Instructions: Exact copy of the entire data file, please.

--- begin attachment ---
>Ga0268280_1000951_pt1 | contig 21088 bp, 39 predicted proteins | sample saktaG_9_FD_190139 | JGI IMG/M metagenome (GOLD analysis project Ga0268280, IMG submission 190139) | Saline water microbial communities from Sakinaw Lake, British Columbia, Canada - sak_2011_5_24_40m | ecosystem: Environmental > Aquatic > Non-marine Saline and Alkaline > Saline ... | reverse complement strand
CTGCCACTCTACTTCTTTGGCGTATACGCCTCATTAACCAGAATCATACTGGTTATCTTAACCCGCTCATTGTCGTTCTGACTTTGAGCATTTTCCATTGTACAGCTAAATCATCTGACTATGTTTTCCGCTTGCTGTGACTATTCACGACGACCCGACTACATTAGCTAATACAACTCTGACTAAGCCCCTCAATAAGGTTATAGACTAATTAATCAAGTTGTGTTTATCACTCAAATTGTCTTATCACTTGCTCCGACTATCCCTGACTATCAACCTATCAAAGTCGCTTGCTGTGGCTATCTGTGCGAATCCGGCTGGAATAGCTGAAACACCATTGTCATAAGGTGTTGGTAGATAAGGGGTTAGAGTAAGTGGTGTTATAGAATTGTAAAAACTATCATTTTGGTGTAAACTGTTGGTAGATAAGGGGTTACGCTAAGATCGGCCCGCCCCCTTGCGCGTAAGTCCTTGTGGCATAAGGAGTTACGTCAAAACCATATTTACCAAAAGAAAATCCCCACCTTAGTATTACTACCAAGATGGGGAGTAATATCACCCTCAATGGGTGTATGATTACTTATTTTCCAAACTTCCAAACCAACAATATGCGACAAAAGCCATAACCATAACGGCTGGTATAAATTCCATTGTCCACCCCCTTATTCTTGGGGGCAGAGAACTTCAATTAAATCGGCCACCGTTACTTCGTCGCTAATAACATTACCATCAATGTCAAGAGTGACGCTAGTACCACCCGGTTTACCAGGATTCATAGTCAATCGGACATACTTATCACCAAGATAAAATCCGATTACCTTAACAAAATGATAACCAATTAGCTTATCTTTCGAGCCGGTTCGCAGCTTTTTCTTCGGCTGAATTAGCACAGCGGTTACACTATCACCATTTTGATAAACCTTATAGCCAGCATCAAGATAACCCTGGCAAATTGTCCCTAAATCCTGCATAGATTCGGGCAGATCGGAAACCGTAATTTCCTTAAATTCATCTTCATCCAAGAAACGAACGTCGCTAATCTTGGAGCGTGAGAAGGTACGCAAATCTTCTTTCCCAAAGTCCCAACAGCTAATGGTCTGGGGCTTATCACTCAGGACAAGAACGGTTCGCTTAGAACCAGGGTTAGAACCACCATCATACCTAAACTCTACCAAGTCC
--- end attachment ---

>Ga0268280_1000951_pt1 | contig 21088 bp, 39 predicted proteins | sample saktaG_9_FD_190139 | JGI IMG/M metagenome (GOLD analysis project Ga0268280, IMG submission 190139) | Saline water microbial communities from Sakinaw Lake, British Columbia, Canada - sak_2011_5_24_40m | ecosystem: Environmental > Aquatic > Non-marine Saline and Alkaline > Saline ... | reverse complement strand
CTGCCACTCTACTTCTTTGGCGTATACGCCTCATTAACCAGAATCATACTGGTTATCTTAACCCGCTCATTGTCGTTCTGACTTTGAGCATTTTCCATTGTACAGCTAAATCATCTGACTATGTTTTCCGCTTGCTGTGACTATTCACGACGACCCGACTACATTAGCTAATACAACTCTGACTAAGCCCCTCAATAAGGTTATAGACTAATTAATCAAGTTGTGTTTATCACTCAAATTGTCTTATCACTTGCTCCGACTATCCCTGACTATCAACCTATCAAAGTCGCTTGCTGTGGCTATCTGTGCGAATCCGGCTGGAATAGCTGAAACACCATTGTCATAAGGTGTTGGTAGATAAGGGGTTAGAGTAAGTGGTGTTATAGAATTGTAAAAACTATCATTTTGGTGTAAACTGTTGGTAGATAAGGGGTTACGCTAAGATCGGCCCGCCCCCTTGCGCGTAAGTCCTTGTGGCATAAGGAGTTACGTCAAAACCATATTTACCAAAAGAAAATCCCCACCTTAGTATTACTACCAAGATGGGGAGTAATATCACCCTCAATGGGTGTATGATTACTTATTTTCCAAACTTCCAAACCAACAATATGCGACAAAAGCCATAACCATAACGGCTGGTATAAATTCCATTGTCCACCCCCTTATTCTTGGGGGCAGAGAACTTCAATTAAATCGGCCACCGTTACTTCGTCGCTAATAACATTACCATCAATGTCAAGAGTGACGCTAGTACCACCCGGTTTACCAGGATTCATAGTCAATCGGACATACTTATCACCAAGATAAAATCCGATTACCTTAACAAAATGATAACCAATTAGCTTATCTTTCGAGCCGGTTCGCAGCTTTTTCTTCGGCTGAATTAGCACAGCGGTTACACTATCACCATTTTGATAAACCTTATAGCCAGCATCAAGATAACCCTGGCAAATTGTCCCTAAATCCTGCATAGATTCGGGCAGATCGGAAACCGTAATTTCCTTAAATTCATCTTCATCCAAGAAACGAACGTCGCTAATCTTGGAGCGTGAGAAGGTACGCAAATCTTCTTTCCCAAAGTCCCAACAGCTAATGGTCTGGGGCTTATCACTCAGGACAAGAACGGTTCGCTTAGAACCAGGGTTAGAACCACCATCATACCTAAACTCTACCAAGTCC